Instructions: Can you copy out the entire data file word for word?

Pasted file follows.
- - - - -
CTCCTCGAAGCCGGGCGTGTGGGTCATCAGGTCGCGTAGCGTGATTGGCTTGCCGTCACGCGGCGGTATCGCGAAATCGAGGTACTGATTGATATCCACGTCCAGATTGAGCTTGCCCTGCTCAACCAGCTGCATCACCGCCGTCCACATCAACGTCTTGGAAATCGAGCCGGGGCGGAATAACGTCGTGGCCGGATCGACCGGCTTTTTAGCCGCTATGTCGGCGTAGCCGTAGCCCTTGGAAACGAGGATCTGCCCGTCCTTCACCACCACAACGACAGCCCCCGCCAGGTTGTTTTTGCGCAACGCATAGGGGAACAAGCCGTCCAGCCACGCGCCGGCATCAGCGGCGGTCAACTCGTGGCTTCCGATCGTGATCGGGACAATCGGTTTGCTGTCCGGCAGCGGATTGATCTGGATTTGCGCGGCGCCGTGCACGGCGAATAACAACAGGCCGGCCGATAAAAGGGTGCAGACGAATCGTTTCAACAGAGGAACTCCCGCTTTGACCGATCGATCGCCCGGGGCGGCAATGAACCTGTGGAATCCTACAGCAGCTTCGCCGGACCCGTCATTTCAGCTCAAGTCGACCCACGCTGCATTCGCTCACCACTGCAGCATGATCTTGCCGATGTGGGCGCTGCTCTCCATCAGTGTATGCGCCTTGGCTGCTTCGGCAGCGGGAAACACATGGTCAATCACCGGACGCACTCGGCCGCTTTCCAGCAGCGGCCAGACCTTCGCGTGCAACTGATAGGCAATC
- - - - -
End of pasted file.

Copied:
CTCCTCGAAGCCGGGCGTGTGGGTCATCAGGTCGCGTAGCGTGATTGGCTTGCCGTCACGCGGCGGTATCGCGAAATCGAGGTACTGATTGATATCCACGTCCAGATTGAGCTTGCCCTGCTCAACCAGCTGCATCACCGCCGTCCACATCAACGTCTTGGAAATCGAGCCGGGGCGGAATAACGTCGTGGCCGGATCGACCGGCTTTTTAGCCGCTATGTCGGCGTAGCCGTAGCCCTTGGAAACGAGGATCTGCCCGTCCTTCACCACCACAACGACAGCCCCCGCCAGGTTGTTTTTGCGCAACGCATAGGGGAACAAGCCGTCCAGCCACGCGCCGGCATCAGCGGCGGTCAACTCGTGGCTTCCGATCGTGATCGGGACAATCGGTTTGCTGTCCGGCAGCGGATTGATCTGGATTTGCGCGGCGCCGTGCACGGCGAATAACAACAGGCCGGCCGATAAAAGGGTGCAGACGAATCGTTTCAACAGAGGAACTCCCGCTTTGACCGATCGATCGCCCGGGGCGGCAATGAACCTGTGGAATCCTACAGCAGCTTCGCCGGACCCGTCATTTCAGCTCAAGTCGACCCACGCTGCATTCGCTCACCACTGCAGCATGATCTTGCCGATGTGGGCGCTGCTCTCCATCAGTGTATGCGCCTTGGCTGCTTCGGCAGCGGGAAACACATGGTCAATCACCGGACGCACTCGGCCGCTTTCCAGCAGCGGCCAGACCTTCGCGTGCAACTGATAGGCAATC